5th December, 2015
On Saturday, November 7, when the tribunal sitting in Abuja nullified the Taraba governorship election on the grounds that the incumbent, Darius Ishaku, was not duly sponsored by any political party to run for the election as required by law, many people including myself were elated.
I was elated because, finally, somebody was cutting the politicians to size and telling them that the era of impunity was over.
The tribunal noted that it was a fundamental law in Nigeria that a candidate for an elective position must be duly nominated and sponsored by a registered political party before the candidature of such a person can be valid.
This ruling, apart from the fact that it will change the face of Nigerian politics for good, will help to check the lack of internal politics within parties.
Often times, most people who are chosen at the primary level are not necessarily the ones with the majority support or votes, because an influential member of the party would have imposed someone of his choice and all the party does is to put its stamp or mark on the person.
Now, no thriving democracy can survive that way, it is important for the Taraba ruling to stand so as to serve as a lesson to all parties that the right thing must be done at all times. If Nigeria wants to grow its democracy and stop referring to it as nascent as often done, then it is time for it to start getting things right.
It is unfortunate that after almost 20 years, many politicians still refer to it as nascent, and the big question is that whose interest is it for the democracy to remain at the baby stage? Are some people bent on insisting that the nation’s democracy has not matured, just as a way of getting away with impunity? We have to start getting things right, so as to entrench a democracy that can outlive everyone. It shouldn’t be about any individual or group; all decisions should be aimed at entrenching an enduring democracy.
First of all, we must recall that when Aisha went into the competition, not many people thought much of her; reason being that, politics in Nigeria has always been done in a particular way. It is either you are really rich or you have a known “god father” behind you. But when these woman began to make waves, first by clinching her party’s ticket, attention began to shift towards that area, not just from Taraba people, but from all Nigerians. A northern woman was on the verge of breaking the jinx and that was no small feat.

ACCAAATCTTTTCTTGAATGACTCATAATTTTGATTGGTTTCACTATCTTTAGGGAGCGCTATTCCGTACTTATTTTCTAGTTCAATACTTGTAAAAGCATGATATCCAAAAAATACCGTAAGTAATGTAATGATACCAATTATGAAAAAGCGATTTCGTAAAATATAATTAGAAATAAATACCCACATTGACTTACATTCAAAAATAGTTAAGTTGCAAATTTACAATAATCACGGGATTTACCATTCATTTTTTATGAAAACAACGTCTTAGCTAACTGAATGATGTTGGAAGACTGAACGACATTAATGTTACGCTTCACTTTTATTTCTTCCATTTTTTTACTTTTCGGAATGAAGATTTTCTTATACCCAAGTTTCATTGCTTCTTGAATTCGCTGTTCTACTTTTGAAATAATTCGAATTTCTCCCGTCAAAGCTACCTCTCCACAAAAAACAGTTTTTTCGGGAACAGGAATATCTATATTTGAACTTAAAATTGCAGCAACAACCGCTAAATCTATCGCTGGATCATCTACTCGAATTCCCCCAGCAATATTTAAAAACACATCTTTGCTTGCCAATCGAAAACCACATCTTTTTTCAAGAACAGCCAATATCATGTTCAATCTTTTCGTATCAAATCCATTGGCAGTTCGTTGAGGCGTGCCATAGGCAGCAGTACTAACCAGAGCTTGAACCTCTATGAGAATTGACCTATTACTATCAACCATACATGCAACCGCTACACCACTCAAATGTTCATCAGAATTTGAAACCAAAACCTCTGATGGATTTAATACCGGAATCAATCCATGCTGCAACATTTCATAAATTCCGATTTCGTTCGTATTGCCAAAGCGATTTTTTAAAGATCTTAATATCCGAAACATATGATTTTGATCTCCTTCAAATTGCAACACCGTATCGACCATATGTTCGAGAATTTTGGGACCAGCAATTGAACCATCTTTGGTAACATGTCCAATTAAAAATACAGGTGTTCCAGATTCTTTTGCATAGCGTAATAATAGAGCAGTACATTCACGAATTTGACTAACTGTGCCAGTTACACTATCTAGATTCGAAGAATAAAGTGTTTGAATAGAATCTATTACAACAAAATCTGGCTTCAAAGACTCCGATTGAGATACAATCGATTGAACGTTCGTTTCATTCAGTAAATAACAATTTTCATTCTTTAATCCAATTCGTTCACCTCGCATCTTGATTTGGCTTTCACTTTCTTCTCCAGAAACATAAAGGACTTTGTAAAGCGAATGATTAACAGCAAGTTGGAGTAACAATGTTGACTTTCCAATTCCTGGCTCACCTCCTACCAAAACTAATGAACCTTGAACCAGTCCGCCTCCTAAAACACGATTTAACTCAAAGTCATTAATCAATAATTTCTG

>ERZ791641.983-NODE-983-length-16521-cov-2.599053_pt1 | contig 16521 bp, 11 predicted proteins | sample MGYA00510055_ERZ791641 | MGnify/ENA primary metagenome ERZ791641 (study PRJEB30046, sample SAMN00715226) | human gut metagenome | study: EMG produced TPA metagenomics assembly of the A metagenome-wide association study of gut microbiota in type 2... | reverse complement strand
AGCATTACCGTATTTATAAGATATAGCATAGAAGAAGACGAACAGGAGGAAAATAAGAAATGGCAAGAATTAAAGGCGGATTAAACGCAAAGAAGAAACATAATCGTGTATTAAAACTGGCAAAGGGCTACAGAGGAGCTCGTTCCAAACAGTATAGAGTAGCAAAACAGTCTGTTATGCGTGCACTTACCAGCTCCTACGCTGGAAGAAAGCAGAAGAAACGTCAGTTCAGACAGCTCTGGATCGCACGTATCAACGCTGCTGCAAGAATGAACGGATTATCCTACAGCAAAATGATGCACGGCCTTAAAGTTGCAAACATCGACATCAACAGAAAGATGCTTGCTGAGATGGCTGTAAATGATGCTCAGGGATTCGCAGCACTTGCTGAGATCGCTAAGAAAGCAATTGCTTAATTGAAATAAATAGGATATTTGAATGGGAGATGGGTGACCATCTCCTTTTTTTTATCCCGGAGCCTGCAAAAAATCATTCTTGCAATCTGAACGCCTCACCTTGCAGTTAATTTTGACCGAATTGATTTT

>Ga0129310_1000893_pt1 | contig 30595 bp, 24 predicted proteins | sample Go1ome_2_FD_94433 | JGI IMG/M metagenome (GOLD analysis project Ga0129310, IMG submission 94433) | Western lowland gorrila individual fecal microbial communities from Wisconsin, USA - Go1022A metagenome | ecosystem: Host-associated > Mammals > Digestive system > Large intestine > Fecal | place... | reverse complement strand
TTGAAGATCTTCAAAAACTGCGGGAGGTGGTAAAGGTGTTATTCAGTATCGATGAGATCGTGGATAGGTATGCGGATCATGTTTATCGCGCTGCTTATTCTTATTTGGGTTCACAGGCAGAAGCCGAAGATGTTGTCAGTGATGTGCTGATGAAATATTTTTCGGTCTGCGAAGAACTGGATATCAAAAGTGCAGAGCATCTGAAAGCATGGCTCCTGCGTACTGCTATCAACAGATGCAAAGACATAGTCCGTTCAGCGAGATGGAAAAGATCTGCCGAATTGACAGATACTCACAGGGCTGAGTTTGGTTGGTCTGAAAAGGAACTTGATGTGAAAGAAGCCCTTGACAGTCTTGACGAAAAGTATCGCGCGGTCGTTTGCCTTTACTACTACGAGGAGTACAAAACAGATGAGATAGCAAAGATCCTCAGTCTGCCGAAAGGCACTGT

She then entered the campaign arena like a bulldozer, giving her male counterpart a run for their money. Never in the history of the country had a woman through competition gotten so close to the Government House and as such if this ruling is upheld, it will not just be confirming an age long saying that the judiciary is the last hope of the common man but that a woman can actually clinch it, not just go close to it.
A woman needs to occupy the number position in state politics and not just any woman, one who has proved her worth like Hajia Aisha has done. This woman weathered the storm and grew in her chosen career. She has indeed shown that a woman can rise to the top through hardwork. Her swearing in will in no small measure help to boost the morale of young women in the country, especially those from her region where, the enrolment of the girl-child is still very minimal.
She is indeed a role model to women all over, as she has been able to effectively combine profession and family life. What greater campaign will boost girl child education in the North than allowing this woman who has worked so hard to achieve her ambition, which is to serve in a state bedevilled with so many crises and begging for attention.
In any case the men have always governed the state and we are talking Change. Let us all embrace the Change of having a democratically elected female governor.
From Ummi Abullahi